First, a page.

Ed Tech #5: InsertLearning

What is it?

InsertLearning is a Chrome extension that you can use to insert your own educational content into a webpage. If you go to InsertLearning’s homepage, you can check it out before you download and install the extension.

How does it work?

Below is a screenshot from a sample lesson. If you want to see the teacher view, you can use this link (you will probably be prompted to install the extension and login before you can view it). It’s an NPR article on the Declaration of Independence:

Screenshot of InsertLearning that explains each of the icons/things you can insert


On the left, you can see what all you can insert into a webpage. I annotated what each of the icons mean.

  • Assign Lesson.  You can share the lesson with the students, either by sharing it directly to Google classroom, or by sending students to this link: insertlearning.com/signup and providing them with a class code.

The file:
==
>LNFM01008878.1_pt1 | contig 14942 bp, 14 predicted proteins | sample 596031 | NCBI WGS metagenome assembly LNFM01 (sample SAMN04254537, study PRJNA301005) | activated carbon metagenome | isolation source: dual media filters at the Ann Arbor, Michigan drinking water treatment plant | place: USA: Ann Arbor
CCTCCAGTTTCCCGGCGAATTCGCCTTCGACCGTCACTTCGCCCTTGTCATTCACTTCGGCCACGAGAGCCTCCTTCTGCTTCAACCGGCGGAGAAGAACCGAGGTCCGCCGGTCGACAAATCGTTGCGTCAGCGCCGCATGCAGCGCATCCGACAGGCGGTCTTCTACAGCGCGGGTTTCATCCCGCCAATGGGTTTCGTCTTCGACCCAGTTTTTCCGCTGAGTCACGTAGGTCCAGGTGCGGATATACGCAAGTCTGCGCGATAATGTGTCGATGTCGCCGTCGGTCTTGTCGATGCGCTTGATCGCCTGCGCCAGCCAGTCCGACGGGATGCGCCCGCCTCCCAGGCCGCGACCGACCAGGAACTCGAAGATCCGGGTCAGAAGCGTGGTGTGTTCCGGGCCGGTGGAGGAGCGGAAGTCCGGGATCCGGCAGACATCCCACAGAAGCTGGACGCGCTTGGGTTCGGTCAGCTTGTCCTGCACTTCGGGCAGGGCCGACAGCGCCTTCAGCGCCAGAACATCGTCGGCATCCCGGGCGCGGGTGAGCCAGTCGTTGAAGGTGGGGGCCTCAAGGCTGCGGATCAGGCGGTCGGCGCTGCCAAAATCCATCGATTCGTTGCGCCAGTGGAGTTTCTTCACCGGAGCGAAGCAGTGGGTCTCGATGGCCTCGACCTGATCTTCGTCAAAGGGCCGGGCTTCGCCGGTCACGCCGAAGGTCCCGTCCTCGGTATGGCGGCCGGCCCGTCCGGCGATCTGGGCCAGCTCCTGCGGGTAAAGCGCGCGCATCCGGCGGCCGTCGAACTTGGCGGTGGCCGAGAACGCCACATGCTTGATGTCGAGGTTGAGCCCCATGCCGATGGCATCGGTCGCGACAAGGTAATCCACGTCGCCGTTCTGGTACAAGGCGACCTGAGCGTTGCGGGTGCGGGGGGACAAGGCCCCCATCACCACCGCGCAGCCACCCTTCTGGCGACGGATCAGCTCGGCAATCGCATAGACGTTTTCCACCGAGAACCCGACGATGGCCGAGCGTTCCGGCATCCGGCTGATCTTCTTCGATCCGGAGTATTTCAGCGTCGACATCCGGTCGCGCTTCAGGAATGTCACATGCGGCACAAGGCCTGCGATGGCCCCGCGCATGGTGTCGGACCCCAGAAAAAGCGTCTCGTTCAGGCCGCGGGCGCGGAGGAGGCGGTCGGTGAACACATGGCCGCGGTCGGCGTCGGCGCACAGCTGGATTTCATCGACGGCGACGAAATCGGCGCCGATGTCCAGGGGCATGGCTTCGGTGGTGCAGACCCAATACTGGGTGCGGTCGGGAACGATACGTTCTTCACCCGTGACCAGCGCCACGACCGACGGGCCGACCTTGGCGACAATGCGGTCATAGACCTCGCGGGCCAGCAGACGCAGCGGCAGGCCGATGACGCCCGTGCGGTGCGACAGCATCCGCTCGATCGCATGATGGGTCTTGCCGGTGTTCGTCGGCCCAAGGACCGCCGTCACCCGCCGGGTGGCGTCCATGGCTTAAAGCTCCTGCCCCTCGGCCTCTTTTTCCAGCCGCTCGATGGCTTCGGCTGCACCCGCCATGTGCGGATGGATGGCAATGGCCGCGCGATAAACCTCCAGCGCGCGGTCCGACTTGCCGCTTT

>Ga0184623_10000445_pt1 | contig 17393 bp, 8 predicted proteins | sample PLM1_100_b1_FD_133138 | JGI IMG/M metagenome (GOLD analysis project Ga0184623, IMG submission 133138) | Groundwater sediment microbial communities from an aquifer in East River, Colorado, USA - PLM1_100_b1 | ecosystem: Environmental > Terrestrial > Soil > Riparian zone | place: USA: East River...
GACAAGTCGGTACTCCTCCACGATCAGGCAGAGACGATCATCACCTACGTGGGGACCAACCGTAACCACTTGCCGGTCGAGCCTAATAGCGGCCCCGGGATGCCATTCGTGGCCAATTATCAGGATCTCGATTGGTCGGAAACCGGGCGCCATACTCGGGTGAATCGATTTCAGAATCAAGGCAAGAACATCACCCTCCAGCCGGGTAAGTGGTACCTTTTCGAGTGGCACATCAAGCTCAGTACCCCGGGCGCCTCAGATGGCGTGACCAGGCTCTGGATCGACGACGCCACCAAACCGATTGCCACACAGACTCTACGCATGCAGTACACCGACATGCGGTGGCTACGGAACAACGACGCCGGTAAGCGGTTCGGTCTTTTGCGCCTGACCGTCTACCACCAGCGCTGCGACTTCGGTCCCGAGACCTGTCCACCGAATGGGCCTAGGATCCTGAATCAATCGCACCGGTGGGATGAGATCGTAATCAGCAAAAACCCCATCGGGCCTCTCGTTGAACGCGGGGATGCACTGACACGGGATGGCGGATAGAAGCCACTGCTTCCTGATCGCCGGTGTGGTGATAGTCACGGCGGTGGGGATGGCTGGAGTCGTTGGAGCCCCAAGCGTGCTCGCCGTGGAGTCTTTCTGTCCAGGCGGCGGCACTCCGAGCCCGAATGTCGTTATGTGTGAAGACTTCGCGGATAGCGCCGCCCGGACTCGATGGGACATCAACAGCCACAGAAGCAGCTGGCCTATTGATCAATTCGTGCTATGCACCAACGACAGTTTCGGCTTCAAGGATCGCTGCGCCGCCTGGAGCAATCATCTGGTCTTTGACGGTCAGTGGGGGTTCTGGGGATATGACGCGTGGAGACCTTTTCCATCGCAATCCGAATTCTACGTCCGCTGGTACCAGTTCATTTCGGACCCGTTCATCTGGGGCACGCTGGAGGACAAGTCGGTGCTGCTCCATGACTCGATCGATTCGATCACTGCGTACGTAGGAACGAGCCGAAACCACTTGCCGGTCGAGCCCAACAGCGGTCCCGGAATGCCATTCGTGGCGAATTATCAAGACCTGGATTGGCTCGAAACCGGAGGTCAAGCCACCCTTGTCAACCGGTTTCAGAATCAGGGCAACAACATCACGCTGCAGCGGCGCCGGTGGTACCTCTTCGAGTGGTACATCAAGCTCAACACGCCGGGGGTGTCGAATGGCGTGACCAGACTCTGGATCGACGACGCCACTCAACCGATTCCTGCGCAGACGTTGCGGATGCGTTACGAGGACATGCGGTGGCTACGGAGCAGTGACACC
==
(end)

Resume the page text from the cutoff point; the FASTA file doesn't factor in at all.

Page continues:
• Highlight Text. This is pretty self-explanatory.
  • Sticky Note. This allows you to type your own commentary on the webpage, or you can insert media, like a YouTube video, embed code, or (I like this alot) you can record a video of your own and insert that.
  • Assessment Questions. These can be either open-ended questions or multiple choice questions. You can give these questions point values and view student achievement in your InsertLearning dashboard.
  • Discussions. You can insert a discussion prompt; students can respond and then view their classmates’ responses.

Strengths, Limitations, and Applications

The free version of InsertLearning lets you store 5 lessons. Upgrading to a $40/year plan gives you unlimited lessons, which seems reasonable.

InsertLearning has a Google integration, and so teachers/student sign in with their Google accounts. It also works well with Chromebooks, and can be shared directly to Google classroom. Because of this Google integration, you’re able to create “enhanced” Google docs. In other words, you could create a worksheet with Google docs, and then turn it into something more interactive by inserting sticky notes, video explanations, assessments, discussions, etc.